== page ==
DIY Coding


Like many in the digital media and learning community, I am a fan of the free and open source computer programming language, Processing, which can be easily downloaded at Processing.org.  Processing is an incredibly accessible computer language for beginners, but it is also a stepping stone to widely used professional programming languages like Java and C++ that may contribute to success in corporate and academic arenas for those who are code literate. There is a large do-it-yourself community made up of individuals who use Processing for everything from robotics to art projects to sequencing neighborhood Christmas

Stop the Cycle of Bullying


On 22 September 2010, the wallet of Tyler Clementi – a gay freshman at Rutgers University – was found on the George Washington Bridge; his body was found in the Hudson River the following week.  His roommate, Dharun Ravi, was charged with 15 criminal counts, including invasion of privacy, bias intimidation, and tampering with witnesses and evidence tampering.  Ravi pleaded not guilty. Ravi’s trial officially begins this week, but in the court of public opinion, he has already been convicted.  This is a terrible irony, since the case itself is about bullying. Wading through the news reports, it’s

Can Badging Be the Zipcar of Testing and Assessment?


I’m excited that next week the judges will be listening to the “pitches” and then determining the winners of the Badges for Lifelong Learning Competition.  Immediately after, will be the opening of what promises to be the best Digital Media and Learning Conference yet, “Beyond Educational Technology: Learning Innovations in a Connected World” (to be held in San Francisco, March 1-3, 2012).  I’m thrilled about both of these showcases for new learning innovation.  But I have a confession to make: when I first began learning about badges, I was skeptical.  I was afraid that, rather than

On Digital Badges, Participatory Learning, Flipped Classrooms


If you read this blog, you have undoubtedly heard about the new interest in digital badging systems. The New York Times, The Wall Street Journal, and The Chronicle of Higher Education have all covered the topic in recent weeks (and most more than once). But to prepare for the level of attention sure to ratchet up come March, when HASTAC announces the winners of the $2M “badges for lifelong learning” grants, we thought it worth taking a look back at the talk that launched a thousand badges: Eva L. Baker’s “The End(s) of Testing.” Back in

Brazil: Kids Using Digital Media to Teach Each Other, Change Culture


Last year, Rio de Janeiro saw the birth of a new type of battle in the streets of the favelas: the “Small Step Battle.” In this battle, hundreds of kids and teenagers from the poor parts of Rio are fighting with a major weapon: dance steps. Everyday, kids are posting videos of themselves performing creative and often very difficult ‘funk’ dance steps on YouTube. These videos are now a fever: some have millions of viewers. The battle is on and these kids are challenging others to create better (and often, even more difficult steps) to dance

eBooks, Writing, and Ownership


One of the great promises of the internet is that it allows for writing to be distributed outside of the restrictions imposed by traditional publications. On the internet there is no scarcity of resources, no oversight by editors, and no need to tap a pre-identified audience, and these features of web publishing have made it possible for anyone with access to post nearly anything to be read by potentially anyone else. However, while the gains for writers have been very real, there remains a distinct hierarchy between the products of the traditional publishing industry and web-based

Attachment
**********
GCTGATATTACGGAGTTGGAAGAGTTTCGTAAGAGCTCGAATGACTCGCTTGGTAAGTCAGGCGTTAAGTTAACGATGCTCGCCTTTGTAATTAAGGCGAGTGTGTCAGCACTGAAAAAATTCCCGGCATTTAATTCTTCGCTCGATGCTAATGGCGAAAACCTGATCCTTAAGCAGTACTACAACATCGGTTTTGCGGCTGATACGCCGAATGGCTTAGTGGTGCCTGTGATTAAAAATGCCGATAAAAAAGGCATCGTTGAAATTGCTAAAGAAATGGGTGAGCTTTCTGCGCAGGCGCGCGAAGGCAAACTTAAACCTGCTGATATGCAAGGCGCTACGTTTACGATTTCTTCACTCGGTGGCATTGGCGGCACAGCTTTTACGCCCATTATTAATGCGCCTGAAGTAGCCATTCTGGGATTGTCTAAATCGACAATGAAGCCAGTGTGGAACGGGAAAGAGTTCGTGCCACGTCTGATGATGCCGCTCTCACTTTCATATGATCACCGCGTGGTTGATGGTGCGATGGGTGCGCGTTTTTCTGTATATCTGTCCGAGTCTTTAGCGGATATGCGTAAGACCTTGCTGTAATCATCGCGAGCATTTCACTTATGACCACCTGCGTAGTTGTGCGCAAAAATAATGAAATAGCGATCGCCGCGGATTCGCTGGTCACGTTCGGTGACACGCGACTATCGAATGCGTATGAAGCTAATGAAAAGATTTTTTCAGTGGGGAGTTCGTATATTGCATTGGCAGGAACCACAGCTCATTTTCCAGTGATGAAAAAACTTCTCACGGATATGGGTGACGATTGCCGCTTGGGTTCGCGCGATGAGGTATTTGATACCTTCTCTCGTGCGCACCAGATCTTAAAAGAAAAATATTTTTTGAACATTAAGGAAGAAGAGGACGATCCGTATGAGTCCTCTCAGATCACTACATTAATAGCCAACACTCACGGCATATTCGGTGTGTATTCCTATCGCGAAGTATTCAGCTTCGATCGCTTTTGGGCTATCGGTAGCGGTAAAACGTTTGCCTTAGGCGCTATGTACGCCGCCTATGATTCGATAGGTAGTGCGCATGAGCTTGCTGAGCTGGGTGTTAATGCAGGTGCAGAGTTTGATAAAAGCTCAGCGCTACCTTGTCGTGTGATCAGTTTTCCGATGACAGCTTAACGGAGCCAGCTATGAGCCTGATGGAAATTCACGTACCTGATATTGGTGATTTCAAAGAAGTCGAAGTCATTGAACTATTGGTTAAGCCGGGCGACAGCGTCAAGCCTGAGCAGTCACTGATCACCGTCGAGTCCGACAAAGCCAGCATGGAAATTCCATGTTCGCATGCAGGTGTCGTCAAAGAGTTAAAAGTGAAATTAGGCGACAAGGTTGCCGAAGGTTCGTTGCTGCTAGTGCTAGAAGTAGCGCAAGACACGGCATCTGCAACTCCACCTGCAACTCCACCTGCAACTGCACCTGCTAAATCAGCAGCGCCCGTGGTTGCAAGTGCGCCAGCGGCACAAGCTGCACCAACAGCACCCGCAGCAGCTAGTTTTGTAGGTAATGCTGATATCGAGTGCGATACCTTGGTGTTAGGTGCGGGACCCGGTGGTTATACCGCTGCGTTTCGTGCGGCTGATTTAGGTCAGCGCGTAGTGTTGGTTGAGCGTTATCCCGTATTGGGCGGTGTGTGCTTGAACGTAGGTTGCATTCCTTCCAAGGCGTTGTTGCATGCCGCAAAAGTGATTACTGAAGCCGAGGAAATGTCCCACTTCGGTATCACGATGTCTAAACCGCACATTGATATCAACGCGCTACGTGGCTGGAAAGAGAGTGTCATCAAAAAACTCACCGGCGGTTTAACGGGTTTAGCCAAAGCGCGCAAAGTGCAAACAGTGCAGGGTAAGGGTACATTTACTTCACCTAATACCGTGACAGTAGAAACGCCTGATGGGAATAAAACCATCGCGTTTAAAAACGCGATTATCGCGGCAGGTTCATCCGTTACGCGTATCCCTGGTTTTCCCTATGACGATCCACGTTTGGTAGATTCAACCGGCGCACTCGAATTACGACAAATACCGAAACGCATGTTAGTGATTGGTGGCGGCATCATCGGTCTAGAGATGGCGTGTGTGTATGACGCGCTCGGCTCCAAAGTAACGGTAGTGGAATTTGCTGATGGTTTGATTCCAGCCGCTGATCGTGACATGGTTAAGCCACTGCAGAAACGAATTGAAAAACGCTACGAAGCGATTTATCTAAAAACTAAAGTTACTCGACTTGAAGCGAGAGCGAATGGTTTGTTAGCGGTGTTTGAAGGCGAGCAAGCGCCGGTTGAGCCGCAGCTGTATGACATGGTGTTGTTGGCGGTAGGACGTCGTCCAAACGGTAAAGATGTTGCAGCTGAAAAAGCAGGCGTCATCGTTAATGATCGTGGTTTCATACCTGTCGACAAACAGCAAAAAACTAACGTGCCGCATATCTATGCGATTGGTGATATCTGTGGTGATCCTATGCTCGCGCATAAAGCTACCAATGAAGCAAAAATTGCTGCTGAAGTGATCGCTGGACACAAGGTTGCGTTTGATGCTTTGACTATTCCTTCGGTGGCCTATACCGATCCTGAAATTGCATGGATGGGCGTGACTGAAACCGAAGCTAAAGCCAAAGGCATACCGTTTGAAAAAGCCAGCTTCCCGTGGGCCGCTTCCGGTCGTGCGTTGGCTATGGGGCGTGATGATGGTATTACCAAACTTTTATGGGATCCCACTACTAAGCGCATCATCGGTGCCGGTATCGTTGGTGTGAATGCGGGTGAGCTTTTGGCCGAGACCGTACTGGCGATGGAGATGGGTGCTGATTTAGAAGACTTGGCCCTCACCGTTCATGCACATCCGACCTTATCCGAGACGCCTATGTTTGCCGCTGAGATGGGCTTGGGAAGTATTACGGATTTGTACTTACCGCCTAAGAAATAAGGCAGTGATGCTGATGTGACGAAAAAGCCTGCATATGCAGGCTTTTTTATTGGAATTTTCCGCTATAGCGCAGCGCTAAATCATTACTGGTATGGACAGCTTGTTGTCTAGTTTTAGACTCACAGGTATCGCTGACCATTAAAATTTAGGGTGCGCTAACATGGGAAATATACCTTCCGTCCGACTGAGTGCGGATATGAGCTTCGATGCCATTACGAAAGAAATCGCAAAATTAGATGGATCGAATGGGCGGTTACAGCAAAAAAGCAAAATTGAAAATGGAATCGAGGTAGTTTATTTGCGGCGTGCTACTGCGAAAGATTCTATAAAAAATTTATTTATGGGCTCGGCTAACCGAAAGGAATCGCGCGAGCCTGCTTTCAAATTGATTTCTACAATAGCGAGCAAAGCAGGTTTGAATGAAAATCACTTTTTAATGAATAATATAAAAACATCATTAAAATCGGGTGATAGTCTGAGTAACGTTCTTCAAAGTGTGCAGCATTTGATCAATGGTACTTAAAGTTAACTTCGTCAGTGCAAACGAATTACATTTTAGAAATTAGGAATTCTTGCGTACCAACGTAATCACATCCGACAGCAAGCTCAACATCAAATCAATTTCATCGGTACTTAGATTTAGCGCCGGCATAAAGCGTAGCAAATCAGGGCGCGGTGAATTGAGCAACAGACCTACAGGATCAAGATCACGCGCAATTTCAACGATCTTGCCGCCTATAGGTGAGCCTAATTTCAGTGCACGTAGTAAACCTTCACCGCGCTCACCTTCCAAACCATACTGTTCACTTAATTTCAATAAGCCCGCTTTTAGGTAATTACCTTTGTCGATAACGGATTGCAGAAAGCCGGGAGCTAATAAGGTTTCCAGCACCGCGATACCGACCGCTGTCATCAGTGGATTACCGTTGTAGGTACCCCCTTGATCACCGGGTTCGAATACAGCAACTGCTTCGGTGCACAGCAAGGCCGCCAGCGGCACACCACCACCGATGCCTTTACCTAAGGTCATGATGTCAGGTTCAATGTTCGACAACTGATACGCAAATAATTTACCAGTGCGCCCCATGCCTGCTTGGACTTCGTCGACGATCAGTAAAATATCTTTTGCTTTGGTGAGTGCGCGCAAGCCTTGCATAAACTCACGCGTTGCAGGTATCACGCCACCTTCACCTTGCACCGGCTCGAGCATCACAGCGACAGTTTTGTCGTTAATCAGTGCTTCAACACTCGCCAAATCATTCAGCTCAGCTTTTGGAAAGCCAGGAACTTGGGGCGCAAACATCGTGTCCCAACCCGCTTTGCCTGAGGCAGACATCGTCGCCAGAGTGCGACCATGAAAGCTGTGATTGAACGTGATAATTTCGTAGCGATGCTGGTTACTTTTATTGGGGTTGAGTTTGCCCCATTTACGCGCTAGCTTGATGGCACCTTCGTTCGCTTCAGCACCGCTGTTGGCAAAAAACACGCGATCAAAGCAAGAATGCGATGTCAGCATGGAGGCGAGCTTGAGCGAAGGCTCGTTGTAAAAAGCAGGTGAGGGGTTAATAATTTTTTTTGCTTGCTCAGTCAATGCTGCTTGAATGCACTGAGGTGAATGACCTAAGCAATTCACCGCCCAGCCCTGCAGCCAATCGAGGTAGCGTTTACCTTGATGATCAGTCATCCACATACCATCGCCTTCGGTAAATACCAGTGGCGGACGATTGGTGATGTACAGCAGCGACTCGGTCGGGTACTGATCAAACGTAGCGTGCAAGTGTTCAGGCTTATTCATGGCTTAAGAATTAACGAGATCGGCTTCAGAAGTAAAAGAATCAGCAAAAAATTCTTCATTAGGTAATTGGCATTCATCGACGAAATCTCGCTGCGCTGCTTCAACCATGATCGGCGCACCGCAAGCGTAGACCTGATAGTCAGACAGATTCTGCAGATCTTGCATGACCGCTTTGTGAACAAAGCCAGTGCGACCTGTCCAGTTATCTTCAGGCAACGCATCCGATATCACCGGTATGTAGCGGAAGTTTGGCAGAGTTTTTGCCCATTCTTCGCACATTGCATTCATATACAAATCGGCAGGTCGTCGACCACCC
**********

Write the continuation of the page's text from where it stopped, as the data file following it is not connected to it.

Bryan Alexander: Emerging Learning Technologies


I knew Bryan Alexander was intense when I first spotted him in the audience at a talk I gave in the late 1990s. Just look at him. Old Testament prophet? Civil War general? Straight out of Middle Earth or Hogwarts? It’s not just the beard and the eyes. When you watch my video interview with Bryan (below), you can’t help but notice he is always in motion. I’ve actually seen him pound the podium. He’s an educator and an educator of educators who can’t disguise his passion and doesn’t care if he stands out in the

Digital Futures: Internet Freedom and Millennials


Last year was a turbulent year for freedom of speech and online expression in India. Early in 2011 we saw the introduction of an Intermediaries Liability amendment to the existing Information Technologies Law in the country, which allowed intermediaries like internet service providers (ISPs), digital content platforms (like Facebook and Twitter) and other actors managing online content, to remove material that is deemed objectionable without routing it through a court of law. Effectively, this was an attempt at crowdsourcing censorship, where at the whim or fancy of any person who flags information as offensive, it could

Conferences as Catalysts for Educational Innovation and Change


Last year I attended, on average, a conference or similar event every other week. As part of my role as Researcher/Analyst at JISC infoNet it’s an important part of what I do: finding out what’s going on in the UK education sector and disseminating our (publicly-funded) work. The face-to-face nature of conferences is, I believe, of even more importance in an extremely digitally connected world. Whilst it’s often the case that you can get to know people very well online, there’s something about embodied interaction that makes your knowledge of that person three-dimensional. I don’t think